Introducing MIPS - The Technologically Advanced Safety Helmet

Introducing MIPS - The Technologically Advanced Safety Helmet

jumping with helmet

Ask yourself this, how long have you had your current riding hat? How many tumbles has your hat encountered? What you must remember is that damage is not always visible to the eye, and you could in fact be putting yourself at risk from serious injury.

Official riding hat standards are a great way to gauge your level of safety, but the standardisation does not differentiate which hats are better equipped for high risk sports. Some hats are more technologically advanced than others… This is where the Multi-Directional Impact Protection System (MIPS) comes into play. To the equestrian world this concept is fairly new, but it has long been established in other sports such as skiing and bike racing. Founded in 1996 by a Swedish Neurosurgeon, MIPS was proven to protect your brain against rotational damage and was found to limit strain on the brain. It has now found its way into the equestrian world.

Charles Owen's MIPS research - does MIPS really make a difference?

Charles Owen have put extensive effort into conducting research around equestrian falls and the impact these falls have on riders’ heads. Their study focused on jockeys and how falling at speed, on grass or sand, could cause serious brain injury. They compared a standard riding hat against a riding hat with integrated MIPS technology in the lining. The results highlighted a clear difference when the jockey fell at speed. The standard helmet offered protection to some extent, but the high impact still caused the brain to rotate more – consequently increasing the likelihood of brain damage and injury to the head. The images below depict how the MIPS technology limited the amount of rotational motion when the fall occurred.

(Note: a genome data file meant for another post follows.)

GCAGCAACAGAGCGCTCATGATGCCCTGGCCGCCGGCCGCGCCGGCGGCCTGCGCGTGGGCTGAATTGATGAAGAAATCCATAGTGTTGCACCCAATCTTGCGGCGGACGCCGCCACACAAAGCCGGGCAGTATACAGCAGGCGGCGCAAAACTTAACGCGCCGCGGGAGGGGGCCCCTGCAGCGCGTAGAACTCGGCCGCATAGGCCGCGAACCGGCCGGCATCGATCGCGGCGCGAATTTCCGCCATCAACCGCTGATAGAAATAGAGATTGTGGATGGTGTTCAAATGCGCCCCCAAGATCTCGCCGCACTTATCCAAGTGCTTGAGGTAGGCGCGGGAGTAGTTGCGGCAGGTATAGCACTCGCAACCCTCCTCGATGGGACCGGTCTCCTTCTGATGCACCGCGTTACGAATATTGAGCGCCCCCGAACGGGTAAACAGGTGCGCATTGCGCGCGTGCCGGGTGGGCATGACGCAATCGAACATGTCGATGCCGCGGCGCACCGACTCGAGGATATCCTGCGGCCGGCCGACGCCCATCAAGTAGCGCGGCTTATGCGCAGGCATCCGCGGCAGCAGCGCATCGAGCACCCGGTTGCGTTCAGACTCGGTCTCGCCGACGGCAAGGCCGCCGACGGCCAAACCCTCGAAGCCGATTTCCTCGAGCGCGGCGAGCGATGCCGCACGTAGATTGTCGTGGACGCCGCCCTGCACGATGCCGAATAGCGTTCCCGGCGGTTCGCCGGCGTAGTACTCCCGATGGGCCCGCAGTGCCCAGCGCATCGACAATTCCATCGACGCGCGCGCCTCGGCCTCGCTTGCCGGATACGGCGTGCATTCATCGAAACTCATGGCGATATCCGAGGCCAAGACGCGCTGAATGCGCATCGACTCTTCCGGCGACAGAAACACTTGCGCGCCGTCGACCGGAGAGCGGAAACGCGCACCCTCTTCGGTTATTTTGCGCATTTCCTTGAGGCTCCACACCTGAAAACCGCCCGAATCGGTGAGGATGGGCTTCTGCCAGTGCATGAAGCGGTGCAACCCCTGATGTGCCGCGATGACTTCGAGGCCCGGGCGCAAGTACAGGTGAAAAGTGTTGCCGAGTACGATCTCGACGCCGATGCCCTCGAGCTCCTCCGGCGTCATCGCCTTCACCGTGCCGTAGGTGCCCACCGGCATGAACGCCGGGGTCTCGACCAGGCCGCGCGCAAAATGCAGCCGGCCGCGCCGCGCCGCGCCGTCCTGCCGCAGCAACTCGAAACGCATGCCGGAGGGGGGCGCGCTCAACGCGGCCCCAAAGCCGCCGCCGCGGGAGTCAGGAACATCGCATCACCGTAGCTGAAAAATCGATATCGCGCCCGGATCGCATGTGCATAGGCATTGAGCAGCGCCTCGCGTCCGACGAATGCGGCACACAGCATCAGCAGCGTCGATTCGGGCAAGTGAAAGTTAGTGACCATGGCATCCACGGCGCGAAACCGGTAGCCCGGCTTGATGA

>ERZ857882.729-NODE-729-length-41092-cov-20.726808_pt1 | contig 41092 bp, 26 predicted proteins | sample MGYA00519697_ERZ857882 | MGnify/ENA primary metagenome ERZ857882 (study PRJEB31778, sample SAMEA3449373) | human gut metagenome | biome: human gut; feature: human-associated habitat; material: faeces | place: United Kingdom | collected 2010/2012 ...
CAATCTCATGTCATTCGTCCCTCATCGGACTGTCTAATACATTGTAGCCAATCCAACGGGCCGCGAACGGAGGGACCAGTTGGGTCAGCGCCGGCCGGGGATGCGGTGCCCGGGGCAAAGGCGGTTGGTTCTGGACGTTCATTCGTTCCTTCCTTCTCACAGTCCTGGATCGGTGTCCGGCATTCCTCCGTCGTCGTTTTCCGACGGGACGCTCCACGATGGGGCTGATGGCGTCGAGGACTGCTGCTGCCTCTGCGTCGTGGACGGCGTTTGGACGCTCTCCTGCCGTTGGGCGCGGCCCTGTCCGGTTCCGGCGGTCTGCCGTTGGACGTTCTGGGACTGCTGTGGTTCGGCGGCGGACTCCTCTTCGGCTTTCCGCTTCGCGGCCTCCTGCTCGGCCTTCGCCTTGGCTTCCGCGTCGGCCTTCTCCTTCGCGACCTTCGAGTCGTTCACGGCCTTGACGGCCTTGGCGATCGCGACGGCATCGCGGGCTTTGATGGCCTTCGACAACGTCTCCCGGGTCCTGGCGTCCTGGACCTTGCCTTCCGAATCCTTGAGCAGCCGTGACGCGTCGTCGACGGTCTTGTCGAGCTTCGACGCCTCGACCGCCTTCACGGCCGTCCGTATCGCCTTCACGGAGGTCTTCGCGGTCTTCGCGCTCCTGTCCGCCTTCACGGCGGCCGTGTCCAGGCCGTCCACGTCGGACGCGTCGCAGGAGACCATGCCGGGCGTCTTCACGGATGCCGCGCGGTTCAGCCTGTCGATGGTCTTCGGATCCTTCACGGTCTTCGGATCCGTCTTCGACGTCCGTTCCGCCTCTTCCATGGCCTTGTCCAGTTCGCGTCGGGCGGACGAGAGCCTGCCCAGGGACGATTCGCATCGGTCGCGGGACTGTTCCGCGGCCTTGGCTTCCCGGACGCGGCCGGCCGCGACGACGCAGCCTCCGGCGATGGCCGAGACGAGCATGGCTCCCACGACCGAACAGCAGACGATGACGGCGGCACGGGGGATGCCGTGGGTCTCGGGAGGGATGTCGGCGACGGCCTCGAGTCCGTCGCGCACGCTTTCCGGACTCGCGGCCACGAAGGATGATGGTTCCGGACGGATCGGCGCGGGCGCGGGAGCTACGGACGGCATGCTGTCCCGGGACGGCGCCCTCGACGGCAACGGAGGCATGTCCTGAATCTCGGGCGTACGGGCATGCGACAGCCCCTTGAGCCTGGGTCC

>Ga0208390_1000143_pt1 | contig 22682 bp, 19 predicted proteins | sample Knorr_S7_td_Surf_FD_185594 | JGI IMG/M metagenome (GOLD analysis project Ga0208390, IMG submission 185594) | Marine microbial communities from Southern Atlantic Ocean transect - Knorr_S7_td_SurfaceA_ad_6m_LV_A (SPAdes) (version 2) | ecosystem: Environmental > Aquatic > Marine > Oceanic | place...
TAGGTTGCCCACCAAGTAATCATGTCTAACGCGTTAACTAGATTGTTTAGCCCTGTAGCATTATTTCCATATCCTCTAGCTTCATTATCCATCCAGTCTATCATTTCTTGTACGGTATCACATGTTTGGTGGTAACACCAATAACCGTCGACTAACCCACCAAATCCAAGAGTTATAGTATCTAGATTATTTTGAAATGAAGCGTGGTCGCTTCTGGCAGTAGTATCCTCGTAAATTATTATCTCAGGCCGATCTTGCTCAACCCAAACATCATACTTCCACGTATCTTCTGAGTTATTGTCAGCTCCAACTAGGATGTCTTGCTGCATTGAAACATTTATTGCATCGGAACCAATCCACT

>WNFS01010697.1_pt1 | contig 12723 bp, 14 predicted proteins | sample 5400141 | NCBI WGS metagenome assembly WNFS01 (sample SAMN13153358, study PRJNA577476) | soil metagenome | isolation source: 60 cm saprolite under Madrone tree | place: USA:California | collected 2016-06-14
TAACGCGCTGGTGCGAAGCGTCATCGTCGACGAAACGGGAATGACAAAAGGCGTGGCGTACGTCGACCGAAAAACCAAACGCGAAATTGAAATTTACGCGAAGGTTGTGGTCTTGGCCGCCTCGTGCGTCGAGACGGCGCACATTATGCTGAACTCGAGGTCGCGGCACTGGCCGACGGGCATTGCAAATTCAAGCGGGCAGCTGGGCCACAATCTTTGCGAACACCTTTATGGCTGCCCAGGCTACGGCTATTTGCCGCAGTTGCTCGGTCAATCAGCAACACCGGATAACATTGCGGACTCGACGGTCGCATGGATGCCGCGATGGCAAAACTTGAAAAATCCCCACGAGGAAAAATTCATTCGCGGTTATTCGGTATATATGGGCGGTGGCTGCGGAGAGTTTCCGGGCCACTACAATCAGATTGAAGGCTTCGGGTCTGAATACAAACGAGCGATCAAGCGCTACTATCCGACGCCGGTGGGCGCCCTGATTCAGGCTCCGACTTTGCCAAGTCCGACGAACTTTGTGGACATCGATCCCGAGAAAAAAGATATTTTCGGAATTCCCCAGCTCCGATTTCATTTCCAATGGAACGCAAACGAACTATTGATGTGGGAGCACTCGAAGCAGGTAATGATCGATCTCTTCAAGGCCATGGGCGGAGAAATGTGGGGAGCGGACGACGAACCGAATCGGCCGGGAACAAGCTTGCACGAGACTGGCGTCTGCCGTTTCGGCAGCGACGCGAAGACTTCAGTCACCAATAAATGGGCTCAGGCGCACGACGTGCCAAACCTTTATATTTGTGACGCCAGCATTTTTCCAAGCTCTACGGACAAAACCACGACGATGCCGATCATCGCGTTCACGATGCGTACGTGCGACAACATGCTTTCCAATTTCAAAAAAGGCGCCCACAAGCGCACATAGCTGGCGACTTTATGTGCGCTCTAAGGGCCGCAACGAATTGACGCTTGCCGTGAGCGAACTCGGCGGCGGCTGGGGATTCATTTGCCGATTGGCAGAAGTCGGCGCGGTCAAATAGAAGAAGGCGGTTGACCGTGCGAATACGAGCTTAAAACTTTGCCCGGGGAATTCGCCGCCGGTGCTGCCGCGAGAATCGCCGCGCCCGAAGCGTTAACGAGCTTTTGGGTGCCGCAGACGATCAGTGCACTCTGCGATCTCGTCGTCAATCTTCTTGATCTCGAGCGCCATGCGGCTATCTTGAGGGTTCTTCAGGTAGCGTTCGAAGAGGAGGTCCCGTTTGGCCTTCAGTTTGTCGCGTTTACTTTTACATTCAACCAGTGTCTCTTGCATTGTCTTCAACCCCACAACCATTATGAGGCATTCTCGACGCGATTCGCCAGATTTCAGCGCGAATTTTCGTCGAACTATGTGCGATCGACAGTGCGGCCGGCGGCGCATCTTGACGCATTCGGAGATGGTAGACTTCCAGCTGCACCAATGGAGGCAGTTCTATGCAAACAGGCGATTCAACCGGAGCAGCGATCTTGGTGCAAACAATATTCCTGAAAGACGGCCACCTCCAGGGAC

mips diagram

How does MIPS work?

In brief, when you fall and knock your head, the brain rotates due to the impact. The scalp of the rider can only stretch with the movement to a certain extent, therefore once the scalp has reached its elastic capacity the brain will continue to rotate – potentially causing arteries and veins on the brain to bleed. The effects of such brain injury can be life-threatening.  MIPS is essentially extra elasticity in the helmet, there to reduce the rotational movement of the brain on impact. Studies have concluded that the rotational liner in MIPS helmets give the head an extra 10-15mm of rotational motion when a fall occurs. This amount may seem small, but the 10-15mm covers the front, back, sides and top of the helmet– reducing the movement of the brain significantly.

The MS1 Pro Jockey skull is available today online and in-store - get yours by clicking here!

Did you know, we also offer a free hat fitting service in-store? Ensure you get the perfect fit and pop into your nearest R&R Country store! 


01 May 2019